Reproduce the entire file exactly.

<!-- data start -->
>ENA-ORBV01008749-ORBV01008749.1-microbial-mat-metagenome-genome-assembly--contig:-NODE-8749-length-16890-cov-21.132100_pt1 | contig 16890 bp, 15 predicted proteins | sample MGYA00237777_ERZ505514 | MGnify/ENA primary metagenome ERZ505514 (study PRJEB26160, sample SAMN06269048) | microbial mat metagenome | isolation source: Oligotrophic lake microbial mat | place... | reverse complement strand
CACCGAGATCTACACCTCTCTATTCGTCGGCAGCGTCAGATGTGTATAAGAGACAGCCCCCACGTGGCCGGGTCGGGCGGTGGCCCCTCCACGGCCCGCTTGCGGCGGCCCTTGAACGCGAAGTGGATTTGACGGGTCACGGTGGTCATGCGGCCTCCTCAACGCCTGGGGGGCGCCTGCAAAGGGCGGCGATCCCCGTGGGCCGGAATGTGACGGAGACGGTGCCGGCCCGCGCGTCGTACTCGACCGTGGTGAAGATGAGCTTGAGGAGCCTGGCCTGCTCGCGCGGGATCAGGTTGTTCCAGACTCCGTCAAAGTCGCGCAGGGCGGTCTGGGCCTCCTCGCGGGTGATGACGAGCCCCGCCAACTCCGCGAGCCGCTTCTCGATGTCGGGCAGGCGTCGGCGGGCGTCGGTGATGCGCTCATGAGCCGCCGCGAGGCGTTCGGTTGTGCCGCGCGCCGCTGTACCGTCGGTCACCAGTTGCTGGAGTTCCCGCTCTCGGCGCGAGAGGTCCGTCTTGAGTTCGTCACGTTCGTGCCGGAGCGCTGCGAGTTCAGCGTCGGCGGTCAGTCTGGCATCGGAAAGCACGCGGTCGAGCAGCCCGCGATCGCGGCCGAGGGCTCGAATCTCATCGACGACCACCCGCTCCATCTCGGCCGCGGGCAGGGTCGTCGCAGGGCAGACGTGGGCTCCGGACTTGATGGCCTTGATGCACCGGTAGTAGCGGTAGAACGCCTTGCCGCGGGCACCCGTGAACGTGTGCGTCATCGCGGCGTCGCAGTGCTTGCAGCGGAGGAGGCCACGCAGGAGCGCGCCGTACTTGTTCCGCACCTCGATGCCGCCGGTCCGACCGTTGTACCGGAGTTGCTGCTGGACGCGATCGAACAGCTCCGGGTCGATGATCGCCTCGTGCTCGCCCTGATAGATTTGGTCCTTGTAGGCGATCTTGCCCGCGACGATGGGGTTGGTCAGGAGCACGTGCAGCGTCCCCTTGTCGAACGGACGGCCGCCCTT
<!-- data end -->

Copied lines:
>ENA-ORBV01008749-ORBV01008749.1-microbial-mat-metagenome-genome-assembly--contig:-NODE-8749-length-16890-cov-21.132100_pt1 | contig 16890 bp, 15 predicted proteins | sample MGYA00237777_ERZ505514 | MGnify/ENA primary metagenome ERZ505514 (study PRJEB26160, sample SAMN06269048) | microbial mat metagenome | isolation source: Oligotrophic lake microbial mat | place... | reverse complement strand
CACCGAGATCTACACCTCTCTATTCGTCGGCAGCGTCAGATGTGTATAAGAGACAGCCCCCACGTGGCCGGGTCGGGCGGTGGCCCCTCCACGGCCCGCTTGCGGCGGCCCTTGAACGCGAAGTGGATTTGACGGGTCACGGTGGTCATGCGGCCTCCTCAACGCCTGGGGGGCGCCTGCAAAGGGCGGCGATCCCCGTGGGCCGGAATGTGACGGAGACGGTGCCGGCCCGCGCGTCGTACTCGACCGTGGTGAAGATGAGCTTGAGGAGCCTGGCCTGCTCGCGCGGGATCAGGTTGTTCCAGACTCCGTCAAAGTCGCGCAGGGCGGTCTGGGCCTCCTCGCGGGTGATGACGAGCCCCGCCAACTCCGCGAGCCGCTTCTCGATGTCGGGCAGGCGTCGGCGGGCGTCGGTGATGCGCTCATGAGCCGCCGCGAGGCGTTCGGTTGTGCCGCGCGCCGCTGTACCGTCGGTCACCAGTTGCTGGAGTTCCCGCTCTCGGCGCGAGAGGTCCGTCTTGAGTTCGTCACGTTCGTGCCGGAGCGCTGCGAGTTCAGCGTCGGCGGTCAGTCTGGCATCGGAAAGCACGCGGTCGAGCAGCCCGCGATCGCGGCCGAGGGCTCGAATCTCATCGACGACCACCCGCTCCATCTCGGCCGCGGGCAGGGTCGTCGCAGGGCAGACGTGGGCTCCGGACTTGATGGCCTTGATGCACCGGTAGTAGCGGTAGAACGCCTTGCCGCGGGCACCCGTGAACGTGTGCGTCATCGCGGCGTCGCAGTGCTTGCAGCGGAGGAGGCCACGCAGGAGCGCGCCGTACTTGTTCCGCACCTCGATGCCGCCGGTCCGACCGTTGTACCGGAGTTGCTGCTGGACGCGATCGAACAGCTCCGGGTCGATGATCGCCTCGTGCTCGCCCTGATAGATTTGGTCCTTGTAGGCGATCTTGCCCGCGACGATGGGGTTGGTCAGGAGCACGTGCAGCGTCCCCTTGTCGAACGGACGGCCGCCCTT